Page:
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In Surprise, Russia Backs Out of Dual Taxation Change With Cyprus

Αssociated Press

In what could be a shock to Cyprus' economy already reeling over the COVID-19 pandemic and tourists shying away, Russia's Finance Ministry scuttled a deal aimed at avoiding double taxation, which could see Russian businesses registered there leave. .

The decision surprised Cypriot officials, the news agency Reuters said in a report on the unexpected development, the talks falling apart and then ending after discussions to make modifications didn't succeed.

Long trying to fight a reputation as a tax haven and place for criminals and shady businesses to hide and launder money, Cyprus has been trying to reform the banking system which nearly brought down the economy in 2013.

That was over big losses in the holdings of Greek bonds devalued 74 percent during that country's economic and austerity crisis, and bad loans given  Greek businesses requiring Cyprus to seek a 10-billion euro ($11.84 billion) international bailout.

Cyprus, with a laissez faire attitude toward regulation, use of English law and double taxation treaty with Russia has been a key destination for Russian entrepreneurs and companies to register there.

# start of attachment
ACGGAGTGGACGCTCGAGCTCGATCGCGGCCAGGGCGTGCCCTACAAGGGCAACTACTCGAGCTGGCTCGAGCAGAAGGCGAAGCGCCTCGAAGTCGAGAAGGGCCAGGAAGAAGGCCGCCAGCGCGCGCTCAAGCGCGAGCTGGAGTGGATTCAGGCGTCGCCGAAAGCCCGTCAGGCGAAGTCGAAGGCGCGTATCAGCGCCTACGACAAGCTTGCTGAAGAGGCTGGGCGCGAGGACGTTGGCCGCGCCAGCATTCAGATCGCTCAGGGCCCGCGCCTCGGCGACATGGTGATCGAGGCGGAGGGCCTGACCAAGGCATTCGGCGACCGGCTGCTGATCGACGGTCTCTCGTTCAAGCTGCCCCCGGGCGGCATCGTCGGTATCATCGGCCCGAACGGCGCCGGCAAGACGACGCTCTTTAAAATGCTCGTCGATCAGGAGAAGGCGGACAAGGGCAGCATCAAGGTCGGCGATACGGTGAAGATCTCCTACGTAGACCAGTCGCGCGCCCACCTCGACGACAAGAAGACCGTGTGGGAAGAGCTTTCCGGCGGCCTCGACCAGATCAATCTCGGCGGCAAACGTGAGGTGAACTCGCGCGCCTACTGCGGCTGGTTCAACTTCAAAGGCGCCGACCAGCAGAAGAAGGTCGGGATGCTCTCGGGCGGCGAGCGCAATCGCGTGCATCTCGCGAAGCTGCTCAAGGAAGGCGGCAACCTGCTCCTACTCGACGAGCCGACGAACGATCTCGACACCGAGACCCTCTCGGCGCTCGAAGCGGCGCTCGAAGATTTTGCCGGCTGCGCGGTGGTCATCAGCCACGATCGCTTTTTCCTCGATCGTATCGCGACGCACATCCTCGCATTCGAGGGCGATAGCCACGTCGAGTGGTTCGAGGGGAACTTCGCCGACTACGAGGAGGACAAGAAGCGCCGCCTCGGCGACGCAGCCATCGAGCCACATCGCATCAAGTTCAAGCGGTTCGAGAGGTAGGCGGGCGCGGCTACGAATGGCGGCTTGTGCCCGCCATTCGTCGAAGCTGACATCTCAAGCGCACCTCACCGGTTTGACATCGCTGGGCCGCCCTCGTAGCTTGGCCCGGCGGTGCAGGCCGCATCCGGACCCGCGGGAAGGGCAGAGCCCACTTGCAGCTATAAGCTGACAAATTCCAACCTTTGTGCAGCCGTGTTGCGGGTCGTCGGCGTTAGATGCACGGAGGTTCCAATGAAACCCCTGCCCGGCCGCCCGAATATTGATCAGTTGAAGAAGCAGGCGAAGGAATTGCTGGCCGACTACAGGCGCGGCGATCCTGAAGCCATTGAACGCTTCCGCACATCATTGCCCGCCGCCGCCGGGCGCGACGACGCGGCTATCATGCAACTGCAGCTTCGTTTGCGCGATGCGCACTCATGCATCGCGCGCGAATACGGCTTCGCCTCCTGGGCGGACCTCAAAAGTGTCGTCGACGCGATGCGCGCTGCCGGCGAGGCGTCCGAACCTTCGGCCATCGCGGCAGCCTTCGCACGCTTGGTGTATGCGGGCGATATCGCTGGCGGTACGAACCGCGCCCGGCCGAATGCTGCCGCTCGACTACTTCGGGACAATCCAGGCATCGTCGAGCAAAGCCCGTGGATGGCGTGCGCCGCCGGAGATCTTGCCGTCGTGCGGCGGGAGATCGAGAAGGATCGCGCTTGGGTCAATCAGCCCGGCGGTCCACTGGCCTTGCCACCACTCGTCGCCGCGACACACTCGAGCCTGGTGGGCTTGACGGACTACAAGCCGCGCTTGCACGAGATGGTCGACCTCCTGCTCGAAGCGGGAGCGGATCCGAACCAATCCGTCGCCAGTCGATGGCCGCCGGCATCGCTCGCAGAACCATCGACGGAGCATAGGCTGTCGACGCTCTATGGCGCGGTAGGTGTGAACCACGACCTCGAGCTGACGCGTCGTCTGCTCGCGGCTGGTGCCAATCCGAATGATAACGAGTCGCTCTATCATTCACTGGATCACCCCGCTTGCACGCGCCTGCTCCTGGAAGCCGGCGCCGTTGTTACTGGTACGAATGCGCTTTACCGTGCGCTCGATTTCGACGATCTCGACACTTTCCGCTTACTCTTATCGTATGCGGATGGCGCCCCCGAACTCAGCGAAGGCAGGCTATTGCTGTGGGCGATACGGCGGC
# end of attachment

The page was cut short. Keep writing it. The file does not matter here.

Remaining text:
Russia's economy has been hit hard by COVID-19 and low oil prices, leading President Vladimir Putin to propose a 15% tax on all interest and dividend payments leaving Russia to combat capital outflows, starting Jan. 1, 2021.

He also warned that Russia would unilaterally withdraw from agreements with foreign partners who did not accept its suggestions, with Cyprus having huge deposits in its banks from Russians, and an influx of revenues from Russian businesses there.

Russia's Deputy Finance Minister Alexei Sazanov said talks with Cyprus on changing the agreement to meet Putin's demand had failed and the process of withdrawing from the double taxation deal would begin.

“Restructuring one’s holding structures through Cyprus will of course become disadvantageous. It will be more advantageous to transfer everything back to Russia,” Sazanov said in a statement, the news agency reported.

Russia was working on improving its legislative framework to facilitate the transfer of holdings to Russia, he added but the end of the talks will mean a difficult road for Russian businesses.

Irina Bykhovskaya, a partner at Ernst & Young in Moscow, said the changes will bring a totally different approach to calculating profits and making payments by January 1 of the next year.

Cypriot officials surprised by the news said the talks were continuing when the Russians said they weren't for now.

“The Ministry of Finance states that the final round of negotiations has been scheduled for the 10th and 11th of this month,” an announcement from the Cypriot ministry said, to be led by the Finance Minister, Constantinos Petrides.

A senior Cypriot official earlier told Reuters the move had caught the government offguard, believing the provisions Putin insisted upon were still in the talking stages.

Cyprus had expected any conclusion to be finalized in early September, when Russian Foreign Minister Sergei Lavrov is due to visit, the official said, without being named.

“We have set some positions and we are seeking continuity of contacts and agreement, since we did not formally agree on a shipwreck,” said another Cypriot source familiar with the discussions, also not identified.